With the 2020 Olympics currently happening in Tokyo, Japan – doctor Alexandra Myers has been giving interviews to news publications and has been quoted in a number of articles. Read some of the Olympic coverage and get a doctors perspective from the articles and newspapers below.
Tokyo Olympics USA Rugby Sevens arrive in Mimasaka with minimal welcome to prevent Covid infections
DOs at the Tokyo Olympics share the joys and challenges of working with world-class athletes
Get Olympic DOs’ advice for aspiring sports medicine docs and learn what it takes to care for elite athletes.
The DO spoke with Dr. Rao, Dr. Myers and Dr. Lally to get an inside scoop on the highs and lows of practicing sports medicine at the highest level. Following is an edited Q&A with answers from Dr. Myers.
What does the pre-Olympics prep looked like?
For rugby, athletes train at the Chula Vista Elite Athlete Training Center in Southern California. I practice in San Diego, so I see them on a regular basis.
Whenever they have injuries during training, or when they’re competing abroad, they come back and I see them here. In a given week, I’m seeing one or two players. So it’s a pretty close-contact situation.
I also cover their scrimmages. The men had Argentina in town recently, and the women had Brazil in town.
What should viewers watching your sport be looking for when they watch the Olympics?
Olympic rugby is a very quick game, so you have to pay attention. There’s no stoppage time. In football, when the ball is down on the ground, the play is over.
But in rugby, it’s continuous play until somebody gets a try, which is like a goal or touchdown. You have to keep watching the ball.
What are the common injuries you see in your sport?
In rugby, we see lots of broken hand bones, broken fingers and concussions. The big thing we worry about is spine injuries. We’ve had a couple this year, but they weren’t catastrophic. One of our athletes went through getting a cervical disc replacement and rehab and getting back into contact sports.
What advice would you give to medical students who would like to become team physicians for athletes competing at the Olympics one day?
I recommend shadowing a sports med physician and working with local sports teams. When I was in residency, I worked with one of our ER doctors who covered high school football. I took over the high school football coverage, and I had three years of high school football experience before I got into fellowship, which was super helpful.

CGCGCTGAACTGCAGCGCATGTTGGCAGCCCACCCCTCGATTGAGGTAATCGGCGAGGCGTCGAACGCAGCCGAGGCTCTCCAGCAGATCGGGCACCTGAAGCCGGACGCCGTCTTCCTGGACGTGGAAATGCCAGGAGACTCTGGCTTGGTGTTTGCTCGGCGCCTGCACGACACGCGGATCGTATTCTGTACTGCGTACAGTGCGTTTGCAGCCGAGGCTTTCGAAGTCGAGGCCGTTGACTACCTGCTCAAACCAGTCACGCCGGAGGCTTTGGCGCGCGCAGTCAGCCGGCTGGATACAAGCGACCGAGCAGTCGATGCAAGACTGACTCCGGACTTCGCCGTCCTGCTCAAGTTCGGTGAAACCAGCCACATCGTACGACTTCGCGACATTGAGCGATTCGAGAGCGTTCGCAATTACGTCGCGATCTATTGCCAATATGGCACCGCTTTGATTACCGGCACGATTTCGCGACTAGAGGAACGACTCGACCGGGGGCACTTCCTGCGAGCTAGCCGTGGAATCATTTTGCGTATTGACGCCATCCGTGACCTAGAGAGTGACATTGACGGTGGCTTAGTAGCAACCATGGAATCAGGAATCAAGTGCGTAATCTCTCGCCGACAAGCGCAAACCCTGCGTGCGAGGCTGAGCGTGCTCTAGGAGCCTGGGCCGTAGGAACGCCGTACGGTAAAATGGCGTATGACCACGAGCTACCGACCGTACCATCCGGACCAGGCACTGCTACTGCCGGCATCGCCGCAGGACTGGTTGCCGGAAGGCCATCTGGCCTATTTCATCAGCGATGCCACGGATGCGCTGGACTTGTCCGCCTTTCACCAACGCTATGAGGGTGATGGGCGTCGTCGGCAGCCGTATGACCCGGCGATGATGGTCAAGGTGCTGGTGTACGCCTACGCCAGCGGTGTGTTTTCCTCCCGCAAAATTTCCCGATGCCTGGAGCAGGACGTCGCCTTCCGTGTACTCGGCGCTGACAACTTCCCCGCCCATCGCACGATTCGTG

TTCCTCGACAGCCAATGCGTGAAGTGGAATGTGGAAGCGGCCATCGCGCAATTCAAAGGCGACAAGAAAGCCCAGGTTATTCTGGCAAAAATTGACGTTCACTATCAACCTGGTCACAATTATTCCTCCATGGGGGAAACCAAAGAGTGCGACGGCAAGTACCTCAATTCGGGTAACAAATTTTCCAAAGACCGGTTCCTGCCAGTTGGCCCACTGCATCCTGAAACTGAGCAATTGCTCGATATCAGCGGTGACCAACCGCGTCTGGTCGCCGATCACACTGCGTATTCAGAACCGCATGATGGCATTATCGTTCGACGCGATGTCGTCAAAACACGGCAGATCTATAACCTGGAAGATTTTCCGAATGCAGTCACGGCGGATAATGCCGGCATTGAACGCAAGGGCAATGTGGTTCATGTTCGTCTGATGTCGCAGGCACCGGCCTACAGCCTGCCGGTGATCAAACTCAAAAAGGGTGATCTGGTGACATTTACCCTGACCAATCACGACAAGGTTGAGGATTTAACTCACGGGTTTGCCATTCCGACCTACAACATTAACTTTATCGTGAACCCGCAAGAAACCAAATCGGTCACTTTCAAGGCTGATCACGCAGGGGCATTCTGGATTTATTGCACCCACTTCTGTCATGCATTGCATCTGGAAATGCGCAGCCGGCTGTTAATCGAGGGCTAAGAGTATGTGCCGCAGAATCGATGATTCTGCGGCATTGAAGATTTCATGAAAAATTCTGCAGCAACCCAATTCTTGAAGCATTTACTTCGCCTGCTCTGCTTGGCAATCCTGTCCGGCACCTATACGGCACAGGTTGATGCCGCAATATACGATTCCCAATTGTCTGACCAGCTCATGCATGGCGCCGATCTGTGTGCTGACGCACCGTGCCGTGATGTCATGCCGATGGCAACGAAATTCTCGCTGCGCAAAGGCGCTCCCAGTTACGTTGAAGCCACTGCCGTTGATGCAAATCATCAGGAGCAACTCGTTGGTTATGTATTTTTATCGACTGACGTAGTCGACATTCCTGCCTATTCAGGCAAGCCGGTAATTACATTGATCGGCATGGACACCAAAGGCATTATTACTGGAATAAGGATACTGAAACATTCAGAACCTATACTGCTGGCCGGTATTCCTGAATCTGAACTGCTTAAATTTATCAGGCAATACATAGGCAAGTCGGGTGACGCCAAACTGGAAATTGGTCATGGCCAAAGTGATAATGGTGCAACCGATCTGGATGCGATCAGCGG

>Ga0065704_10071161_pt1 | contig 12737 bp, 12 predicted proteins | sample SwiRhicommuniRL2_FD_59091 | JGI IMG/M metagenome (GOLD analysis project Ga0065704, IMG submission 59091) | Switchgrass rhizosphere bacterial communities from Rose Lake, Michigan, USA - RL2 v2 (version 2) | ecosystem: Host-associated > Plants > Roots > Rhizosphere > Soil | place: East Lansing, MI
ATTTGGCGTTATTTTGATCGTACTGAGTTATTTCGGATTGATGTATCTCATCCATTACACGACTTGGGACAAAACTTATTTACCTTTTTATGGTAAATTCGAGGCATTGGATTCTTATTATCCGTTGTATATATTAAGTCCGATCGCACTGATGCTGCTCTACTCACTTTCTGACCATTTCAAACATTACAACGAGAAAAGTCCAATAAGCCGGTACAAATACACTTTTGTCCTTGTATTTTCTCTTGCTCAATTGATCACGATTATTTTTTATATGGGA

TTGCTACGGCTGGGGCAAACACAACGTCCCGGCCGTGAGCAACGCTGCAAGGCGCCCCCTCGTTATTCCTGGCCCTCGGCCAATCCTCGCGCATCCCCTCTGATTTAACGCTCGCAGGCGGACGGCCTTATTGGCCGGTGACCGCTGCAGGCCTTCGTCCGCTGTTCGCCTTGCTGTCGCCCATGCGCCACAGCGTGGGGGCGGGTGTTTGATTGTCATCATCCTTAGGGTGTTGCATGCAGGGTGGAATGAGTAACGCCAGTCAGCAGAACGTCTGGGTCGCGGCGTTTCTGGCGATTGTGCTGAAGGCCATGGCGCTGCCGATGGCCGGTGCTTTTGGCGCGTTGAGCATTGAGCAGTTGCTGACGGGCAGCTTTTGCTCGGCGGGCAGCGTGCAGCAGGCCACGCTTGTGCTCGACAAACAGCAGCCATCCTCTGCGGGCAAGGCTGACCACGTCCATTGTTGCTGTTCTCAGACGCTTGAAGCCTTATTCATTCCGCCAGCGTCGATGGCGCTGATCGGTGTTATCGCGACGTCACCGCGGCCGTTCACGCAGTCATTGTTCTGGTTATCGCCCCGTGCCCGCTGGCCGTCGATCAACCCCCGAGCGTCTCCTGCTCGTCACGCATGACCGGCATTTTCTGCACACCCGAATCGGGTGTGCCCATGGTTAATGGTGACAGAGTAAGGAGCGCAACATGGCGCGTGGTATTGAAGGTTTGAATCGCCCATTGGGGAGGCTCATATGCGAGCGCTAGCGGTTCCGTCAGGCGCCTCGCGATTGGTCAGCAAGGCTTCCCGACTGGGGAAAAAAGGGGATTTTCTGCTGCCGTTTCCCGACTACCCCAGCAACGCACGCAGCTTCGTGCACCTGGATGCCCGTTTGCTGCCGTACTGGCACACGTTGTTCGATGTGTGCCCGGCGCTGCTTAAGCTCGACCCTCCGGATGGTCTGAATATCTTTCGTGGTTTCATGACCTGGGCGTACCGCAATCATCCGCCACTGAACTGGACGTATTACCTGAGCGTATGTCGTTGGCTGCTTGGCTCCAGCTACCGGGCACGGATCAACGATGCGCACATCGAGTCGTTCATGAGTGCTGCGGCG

You may have to recalibrate your income expectations. Sports medicine is not the highest paid specialty, and most of the cool jobs are actually volunteer positions.
At the same time, there are ways to make more money in sports medicine. There are all sorts of new injection therapies that are available for athletes. I don’t personally do a lot of those because I wanted to maintain a family medicine practice in addition to doing sports medicine.
Read Full Article on the DO: DOs at the Tokyo Olympics share the joys and challenges of working with world-class athletes
Simone Biles Withdrawal Puts Athletes’ Mental Health in Spotlight
Physicians attached to Olympic teams say they have been far more sensitive to athletes’ mental health needs during the pandemic.
Alex Myers, a physician for the U.S. rugby team who also works with college students and other athletes in San Diego, said she saw more generally an increase in phone calls regarding self-harm and suicide during the pandemic.
“Because of the pandemic, it ruptured the very frail social structures that a lot of young adults have,” Myers said. “Because of social media, every social interaction became more intense,” magnifying mental disorders that already existed and increasing the rate of emergence, she added.
Read Full Article on Bloomberg: Simone Biles Withdrawal Puts Athletes’ Mental Health in Spotlight